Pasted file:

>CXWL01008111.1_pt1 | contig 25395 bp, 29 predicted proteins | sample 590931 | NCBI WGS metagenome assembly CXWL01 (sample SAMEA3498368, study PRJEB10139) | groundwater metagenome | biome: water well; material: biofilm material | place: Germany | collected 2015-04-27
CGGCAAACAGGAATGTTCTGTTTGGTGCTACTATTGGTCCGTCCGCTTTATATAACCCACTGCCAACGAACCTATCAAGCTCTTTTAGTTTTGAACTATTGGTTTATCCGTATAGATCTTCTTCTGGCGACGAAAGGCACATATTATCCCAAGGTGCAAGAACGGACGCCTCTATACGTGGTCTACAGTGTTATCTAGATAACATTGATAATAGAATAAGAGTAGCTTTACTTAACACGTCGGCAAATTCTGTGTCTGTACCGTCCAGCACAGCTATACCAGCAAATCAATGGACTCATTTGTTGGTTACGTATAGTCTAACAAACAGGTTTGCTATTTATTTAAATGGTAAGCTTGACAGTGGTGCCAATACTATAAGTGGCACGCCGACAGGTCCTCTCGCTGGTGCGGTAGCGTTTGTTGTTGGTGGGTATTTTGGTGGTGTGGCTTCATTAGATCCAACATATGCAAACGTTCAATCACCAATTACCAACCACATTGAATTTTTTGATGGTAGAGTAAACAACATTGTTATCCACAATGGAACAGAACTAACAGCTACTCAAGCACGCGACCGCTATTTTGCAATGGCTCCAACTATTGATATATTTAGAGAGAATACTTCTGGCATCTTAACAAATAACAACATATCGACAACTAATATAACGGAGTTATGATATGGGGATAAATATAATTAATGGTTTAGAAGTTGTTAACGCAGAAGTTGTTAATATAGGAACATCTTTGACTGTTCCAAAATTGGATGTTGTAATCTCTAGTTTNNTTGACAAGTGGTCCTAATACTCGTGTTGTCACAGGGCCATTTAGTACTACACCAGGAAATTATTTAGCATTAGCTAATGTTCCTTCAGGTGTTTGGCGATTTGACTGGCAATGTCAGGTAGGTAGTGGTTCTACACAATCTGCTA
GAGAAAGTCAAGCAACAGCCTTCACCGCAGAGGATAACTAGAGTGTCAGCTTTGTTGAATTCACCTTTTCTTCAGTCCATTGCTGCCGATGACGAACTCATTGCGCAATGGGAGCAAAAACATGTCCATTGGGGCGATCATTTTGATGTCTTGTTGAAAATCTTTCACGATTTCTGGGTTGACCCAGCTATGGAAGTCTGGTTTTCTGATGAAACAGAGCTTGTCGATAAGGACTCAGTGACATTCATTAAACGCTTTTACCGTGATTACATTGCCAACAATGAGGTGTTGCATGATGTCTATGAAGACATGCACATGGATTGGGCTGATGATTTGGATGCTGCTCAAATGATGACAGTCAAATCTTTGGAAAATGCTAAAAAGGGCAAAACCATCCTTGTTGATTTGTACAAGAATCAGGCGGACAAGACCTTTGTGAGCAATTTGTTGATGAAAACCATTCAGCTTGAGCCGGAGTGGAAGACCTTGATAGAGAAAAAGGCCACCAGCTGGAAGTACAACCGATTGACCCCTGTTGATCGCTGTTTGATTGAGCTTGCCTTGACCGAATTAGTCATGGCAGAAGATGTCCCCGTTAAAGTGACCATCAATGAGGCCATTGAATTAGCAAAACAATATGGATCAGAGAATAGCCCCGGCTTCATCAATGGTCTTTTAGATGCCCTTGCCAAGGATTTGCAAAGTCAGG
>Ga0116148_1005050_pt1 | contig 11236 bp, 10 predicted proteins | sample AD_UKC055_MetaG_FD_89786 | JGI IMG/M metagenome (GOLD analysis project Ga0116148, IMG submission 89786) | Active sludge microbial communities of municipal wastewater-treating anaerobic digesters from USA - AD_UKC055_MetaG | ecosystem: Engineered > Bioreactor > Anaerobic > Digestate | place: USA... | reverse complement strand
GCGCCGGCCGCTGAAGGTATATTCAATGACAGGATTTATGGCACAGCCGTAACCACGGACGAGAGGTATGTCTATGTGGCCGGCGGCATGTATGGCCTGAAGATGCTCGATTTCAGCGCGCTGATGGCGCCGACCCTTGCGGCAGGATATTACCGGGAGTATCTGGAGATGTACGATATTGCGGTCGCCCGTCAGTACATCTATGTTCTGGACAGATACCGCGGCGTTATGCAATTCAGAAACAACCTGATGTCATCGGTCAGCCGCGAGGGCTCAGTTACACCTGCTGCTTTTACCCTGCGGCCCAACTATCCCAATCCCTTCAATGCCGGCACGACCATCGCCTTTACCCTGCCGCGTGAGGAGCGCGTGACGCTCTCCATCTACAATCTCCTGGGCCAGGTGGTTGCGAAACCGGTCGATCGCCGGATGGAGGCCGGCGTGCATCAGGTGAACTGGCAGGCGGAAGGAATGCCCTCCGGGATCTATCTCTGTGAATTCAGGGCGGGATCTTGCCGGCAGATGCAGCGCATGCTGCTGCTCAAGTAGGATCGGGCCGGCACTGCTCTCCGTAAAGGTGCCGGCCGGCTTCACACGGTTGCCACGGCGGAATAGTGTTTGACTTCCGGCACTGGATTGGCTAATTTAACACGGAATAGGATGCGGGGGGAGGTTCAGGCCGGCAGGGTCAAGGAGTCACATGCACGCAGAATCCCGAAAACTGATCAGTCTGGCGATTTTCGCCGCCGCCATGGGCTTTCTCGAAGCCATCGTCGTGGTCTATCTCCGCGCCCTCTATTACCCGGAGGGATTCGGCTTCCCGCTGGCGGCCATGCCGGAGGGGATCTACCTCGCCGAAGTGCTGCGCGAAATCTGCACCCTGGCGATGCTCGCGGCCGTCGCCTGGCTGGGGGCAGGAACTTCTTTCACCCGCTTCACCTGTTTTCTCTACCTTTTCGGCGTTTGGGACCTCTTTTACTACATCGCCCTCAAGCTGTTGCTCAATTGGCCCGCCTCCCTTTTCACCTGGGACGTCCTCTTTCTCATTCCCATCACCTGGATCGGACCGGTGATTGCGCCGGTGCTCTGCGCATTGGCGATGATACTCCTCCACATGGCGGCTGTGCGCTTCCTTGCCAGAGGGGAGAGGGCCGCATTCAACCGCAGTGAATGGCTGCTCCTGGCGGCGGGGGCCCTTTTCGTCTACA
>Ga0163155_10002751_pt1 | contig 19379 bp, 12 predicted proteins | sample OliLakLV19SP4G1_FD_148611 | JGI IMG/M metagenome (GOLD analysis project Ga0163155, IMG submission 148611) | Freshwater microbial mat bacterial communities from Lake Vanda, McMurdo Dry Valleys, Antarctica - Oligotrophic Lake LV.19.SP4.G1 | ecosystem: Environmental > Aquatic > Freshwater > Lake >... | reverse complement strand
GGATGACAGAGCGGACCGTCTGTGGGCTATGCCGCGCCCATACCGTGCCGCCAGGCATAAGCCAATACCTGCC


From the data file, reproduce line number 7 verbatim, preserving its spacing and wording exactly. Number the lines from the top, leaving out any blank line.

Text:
GGATGACAGAGCGGACCGTCTGTGGGCTATGCCGCGCCCATACCGTGCCGCCAGGCATAAGCCAATACCTGCC